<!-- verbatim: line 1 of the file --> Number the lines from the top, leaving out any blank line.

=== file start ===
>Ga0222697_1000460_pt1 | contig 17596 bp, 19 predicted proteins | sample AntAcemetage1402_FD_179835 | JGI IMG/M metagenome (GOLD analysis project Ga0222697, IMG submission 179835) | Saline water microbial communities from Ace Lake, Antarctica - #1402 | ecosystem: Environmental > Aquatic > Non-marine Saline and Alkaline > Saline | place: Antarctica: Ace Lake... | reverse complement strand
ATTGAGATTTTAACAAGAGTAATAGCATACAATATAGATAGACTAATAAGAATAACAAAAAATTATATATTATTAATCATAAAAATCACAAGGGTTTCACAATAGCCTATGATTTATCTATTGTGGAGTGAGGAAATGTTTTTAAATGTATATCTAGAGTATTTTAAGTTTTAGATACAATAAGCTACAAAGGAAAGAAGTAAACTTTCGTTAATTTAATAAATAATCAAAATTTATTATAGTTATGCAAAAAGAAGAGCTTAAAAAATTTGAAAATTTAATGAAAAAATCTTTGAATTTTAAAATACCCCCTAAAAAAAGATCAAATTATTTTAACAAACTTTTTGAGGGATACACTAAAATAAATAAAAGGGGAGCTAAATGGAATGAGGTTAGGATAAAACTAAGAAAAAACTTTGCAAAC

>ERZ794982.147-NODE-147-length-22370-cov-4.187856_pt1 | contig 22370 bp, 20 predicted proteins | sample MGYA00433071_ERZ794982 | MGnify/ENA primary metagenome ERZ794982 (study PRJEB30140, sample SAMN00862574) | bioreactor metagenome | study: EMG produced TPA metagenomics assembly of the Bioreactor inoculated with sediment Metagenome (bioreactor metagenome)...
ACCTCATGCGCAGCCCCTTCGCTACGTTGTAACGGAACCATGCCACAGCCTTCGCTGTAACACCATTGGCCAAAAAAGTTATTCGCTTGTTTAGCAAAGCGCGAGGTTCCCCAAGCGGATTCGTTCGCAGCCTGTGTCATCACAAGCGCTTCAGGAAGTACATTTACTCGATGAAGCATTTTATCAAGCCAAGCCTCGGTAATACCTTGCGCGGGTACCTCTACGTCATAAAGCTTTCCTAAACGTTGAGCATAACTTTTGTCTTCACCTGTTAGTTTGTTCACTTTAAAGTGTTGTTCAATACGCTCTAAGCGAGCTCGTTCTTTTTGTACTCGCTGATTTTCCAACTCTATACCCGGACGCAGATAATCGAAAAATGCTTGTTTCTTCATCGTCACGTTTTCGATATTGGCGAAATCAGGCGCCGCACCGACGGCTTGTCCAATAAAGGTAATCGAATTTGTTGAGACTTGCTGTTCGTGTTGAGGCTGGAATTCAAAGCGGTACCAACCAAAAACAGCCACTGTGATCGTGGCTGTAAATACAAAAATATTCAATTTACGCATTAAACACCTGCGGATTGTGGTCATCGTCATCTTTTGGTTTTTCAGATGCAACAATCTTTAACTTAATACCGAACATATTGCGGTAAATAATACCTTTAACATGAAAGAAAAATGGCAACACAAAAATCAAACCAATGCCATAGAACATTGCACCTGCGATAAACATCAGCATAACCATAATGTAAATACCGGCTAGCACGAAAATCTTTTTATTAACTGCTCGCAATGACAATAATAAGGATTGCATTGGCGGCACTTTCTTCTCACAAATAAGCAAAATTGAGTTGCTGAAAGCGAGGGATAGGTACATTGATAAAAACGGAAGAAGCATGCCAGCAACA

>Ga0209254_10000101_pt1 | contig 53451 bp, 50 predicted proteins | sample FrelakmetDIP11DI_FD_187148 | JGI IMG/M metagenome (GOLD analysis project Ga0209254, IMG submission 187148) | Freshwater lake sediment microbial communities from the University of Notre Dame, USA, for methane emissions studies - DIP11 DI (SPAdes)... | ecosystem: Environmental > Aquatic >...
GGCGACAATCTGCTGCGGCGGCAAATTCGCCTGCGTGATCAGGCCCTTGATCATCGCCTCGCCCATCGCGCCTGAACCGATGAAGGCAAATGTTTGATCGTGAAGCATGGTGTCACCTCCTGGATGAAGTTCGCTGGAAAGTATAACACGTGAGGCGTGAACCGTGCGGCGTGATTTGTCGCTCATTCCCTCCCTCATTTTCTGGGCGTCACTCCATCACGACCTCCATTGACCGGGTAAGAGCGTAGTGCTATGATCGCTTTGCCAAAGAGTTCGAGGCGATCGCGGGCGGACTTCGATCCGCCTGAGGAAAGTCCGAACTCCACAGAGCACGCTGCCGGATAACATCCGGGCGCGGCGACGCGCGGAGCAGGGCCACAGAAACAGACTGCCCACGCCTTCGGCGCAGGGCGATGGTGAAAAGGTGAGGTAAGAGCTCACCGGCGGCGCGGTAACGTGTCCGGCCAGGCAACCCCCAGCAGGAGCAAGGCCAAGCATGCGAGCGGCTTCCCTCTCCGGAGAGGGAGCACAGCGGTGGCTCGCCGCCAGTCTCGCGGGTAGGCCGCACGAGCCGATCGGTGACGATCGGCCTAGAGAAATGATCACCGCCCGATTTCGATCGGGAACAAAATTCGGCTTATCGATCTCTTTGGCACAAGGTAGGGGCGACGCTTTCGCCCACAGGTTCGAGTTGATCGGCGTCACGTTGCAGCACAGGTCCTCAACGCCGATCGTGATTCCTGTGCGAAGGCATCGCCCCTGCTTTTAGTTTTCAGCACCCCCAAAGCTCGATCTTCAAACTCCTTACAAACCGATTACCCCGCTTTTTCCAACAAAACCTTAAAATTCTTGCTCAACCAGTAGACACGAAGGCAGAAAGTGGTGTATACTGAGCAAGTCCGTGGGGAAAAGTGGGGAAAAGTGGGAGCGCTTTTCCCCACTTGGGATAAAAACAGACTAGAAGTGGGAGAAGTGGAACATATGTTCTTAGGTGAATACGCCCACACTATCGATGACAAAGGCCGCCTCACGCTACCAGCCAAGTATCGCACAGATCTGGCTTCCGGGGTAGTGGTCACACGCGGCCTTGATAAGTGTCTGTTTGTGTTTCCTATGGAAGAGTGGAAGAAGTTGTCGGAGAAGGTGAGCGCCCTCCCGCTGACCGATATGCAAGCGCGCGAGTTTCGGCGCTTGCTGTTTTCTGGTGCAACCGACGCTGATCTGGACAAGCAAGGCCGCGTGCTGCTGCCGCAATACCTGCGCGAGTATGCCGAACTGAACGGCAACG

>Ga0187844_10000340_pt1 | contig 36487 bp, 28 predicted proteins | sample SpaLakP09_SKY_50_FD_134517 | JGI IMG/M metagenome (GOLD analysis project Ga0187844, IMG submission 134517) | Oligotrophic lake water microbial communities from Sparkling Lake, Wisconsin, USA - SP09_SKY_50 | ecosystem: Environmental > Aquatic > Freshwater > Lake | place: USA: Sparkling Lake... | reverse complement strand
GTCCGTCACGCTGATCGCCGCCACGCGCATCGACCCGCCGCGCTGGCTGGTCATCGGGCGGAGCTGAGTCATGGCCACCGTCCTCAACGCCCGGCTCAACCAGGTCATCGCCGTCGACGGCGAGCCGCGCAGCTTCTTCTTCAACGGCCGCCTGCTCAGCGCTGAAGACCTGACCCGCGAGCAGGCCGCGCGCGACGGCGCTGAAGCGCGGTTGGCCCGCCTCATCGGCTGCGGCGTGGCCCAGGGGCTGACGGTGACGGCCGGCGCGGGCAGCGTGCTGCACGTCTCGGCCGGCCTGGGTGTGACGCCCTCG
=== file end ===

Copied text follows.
>Ga0222697_1000460_pt1 | contig 17596 bp, 19 predicted proteins | sample AntAcemetage1402_FD_179835 | JGI IMG/M metagenome (GOLD analysis project Ga0222697, IMG submission 179835) | Saline water microbial communities from Ace Lake, Antarctica - #1402 | ecosystem: Environmental > Aquatic > Non-marine Saline and Alkaline > Saline | place: Antarctica: Ace Lake... | reverse complement strand